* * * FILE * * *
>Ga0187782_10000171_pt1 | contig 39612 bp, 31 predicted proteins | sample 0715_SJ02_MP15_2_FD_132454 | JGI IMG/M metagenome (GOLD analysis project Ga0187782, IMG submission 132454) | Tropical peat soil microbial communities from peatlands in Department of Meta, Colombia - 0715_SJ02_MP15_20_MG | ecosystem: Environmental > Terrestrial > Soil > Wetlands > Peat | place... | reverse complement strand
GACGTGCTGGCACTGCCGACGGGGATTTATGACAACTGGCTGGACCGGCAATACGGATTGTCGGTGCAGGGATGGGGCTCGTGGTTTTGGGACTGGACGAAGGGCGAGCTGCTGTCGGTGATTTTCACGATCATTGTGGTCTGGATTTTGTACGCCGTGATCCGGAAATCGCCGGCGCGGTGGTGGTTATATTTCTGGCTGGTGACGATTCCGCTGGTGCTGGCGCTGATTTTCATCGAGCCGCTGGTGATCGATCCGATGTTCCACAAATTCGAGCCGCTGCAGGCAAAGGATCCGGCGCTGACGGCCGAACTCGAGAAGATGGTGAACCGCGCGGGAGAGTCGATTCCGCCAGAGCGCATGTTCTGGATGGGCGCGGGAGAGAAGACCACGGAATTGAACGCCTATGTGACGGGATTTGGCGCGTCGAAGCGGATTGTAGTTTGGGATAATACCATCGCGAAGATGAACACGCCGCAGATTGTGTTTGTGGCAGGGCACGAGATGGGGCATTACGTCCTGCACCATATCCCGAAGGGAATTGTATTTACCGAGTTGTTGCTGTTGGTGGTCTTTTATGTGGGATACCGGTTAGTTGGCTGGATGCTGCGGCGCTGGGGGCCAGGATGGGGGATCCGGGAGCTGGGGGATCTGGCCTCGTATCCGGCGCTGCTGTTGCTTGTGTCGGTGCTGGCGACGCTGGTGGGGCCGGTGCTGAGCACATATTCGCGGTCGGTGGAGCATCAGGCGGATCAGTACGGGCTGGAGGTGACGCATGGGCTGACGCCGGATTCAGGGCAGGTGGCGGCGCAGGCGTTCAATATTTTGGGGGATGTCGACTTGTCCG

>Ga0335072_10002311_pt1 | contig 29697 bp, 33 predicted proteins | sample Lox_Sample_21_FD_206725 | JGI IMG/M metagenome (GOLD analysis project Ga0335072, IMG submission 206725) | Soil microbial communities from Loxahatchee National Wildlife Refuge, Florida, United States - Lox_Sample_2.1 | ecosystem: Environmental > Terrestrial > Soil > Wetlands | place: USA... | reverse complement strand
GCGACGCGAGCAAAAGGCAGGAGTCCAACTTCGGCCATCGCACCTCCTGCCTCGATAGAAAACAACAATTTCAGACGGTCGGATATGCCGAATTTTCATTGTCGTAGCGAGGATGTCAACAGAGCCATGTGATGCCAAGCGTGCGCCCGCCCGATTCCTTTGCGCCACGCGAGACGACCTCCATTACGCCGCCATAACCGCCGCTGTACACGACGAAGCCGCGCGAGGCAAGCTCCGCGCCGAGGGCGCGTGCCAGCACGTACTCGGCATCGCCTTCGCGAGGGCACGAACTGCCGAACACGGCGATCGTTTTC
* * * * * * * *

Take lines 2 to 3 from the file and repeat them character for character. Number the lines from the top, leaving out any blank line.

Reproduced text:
GACGTGCTGGCACTGCCGACGGGGATTTATGACAACTGGCTGGACCGGCAATACGGATTGTCGGTGCAGGGATGGGGCTCGTGGTTTTGGGACTGGACGAAGGGCGAGCTGCTGTCGGTGATTTTCACGATCATTGTGGTCTGGATTTTGTACGCCGTGATCCGGAAATCGCCGGCGCGGTGGTGGTTATATTTCTGGCTGGTGACGATTCCGCTGGTGCTGGCGCTGATTTTCATCGAGCCGCTGGTGATCGATCCGATGTTCCACAAATTCGAGCCGCTGCAGGCAAAGGATCCGGCGCTGACGGCCGAACTCGAGAAGATGGTGAACCGCGCGGGAGAGTCGATTCCGCCAGAGCGCATGTTCTGGATGGGCGCGGGAGAGAAGACCACGGAATTGAACGCCTATGTGACGGGATTTGGCGCGTCGAAGCGGATTGTAGTTTGGGATAATACCATCGCGAAGATGAACACGCCGCAGATTGTGTTTGTGGCAGGGCACGAGATGGGGCATTACGTCCTGCACCATATCCCGAAGGGAATTGTATTTACCGAGTTGTTGCTGTTGGTGGTCTTTTATGTGGGATACCGGTTAGTTGGCTGGATGCTGCGGCGCTGGGGGCCAGGATGGGGGATCCGGGAGCTGGGGGATCTGGCCTCGTATCCGGCGCTGCTGTTGCTTGTGTCGGTGCTGGCGACGCTGGTGGGGCCGGTGCTGAGCACATATTCGCGGTCGGTGGAGCATCAGGCGGATCAGTACGGGCTGGAGGTGACGCATGGGCTGACGCCGGATTCAGGGCAGGTGGCGGCGCAGGCGTTCAATATTTTGGGGGATGTCGACTTGTCCG

>Ga0335072_10002311_pt1 | contig 29697 bp, 33 predicted proteins | sample Lox_Sample_21_FD_206725 | JGI IMG/M metagenome (GOLD analysis project Ga0335072, IMG submission 206725) | Soil microbial communities from Loxahatchee National Wildlife Refuge, Florida, United States - Lox_Sample_2.1 | ecosystem: Environmental > Terrestrial > Soil > Wetlands | place: USA... | reverse complement strand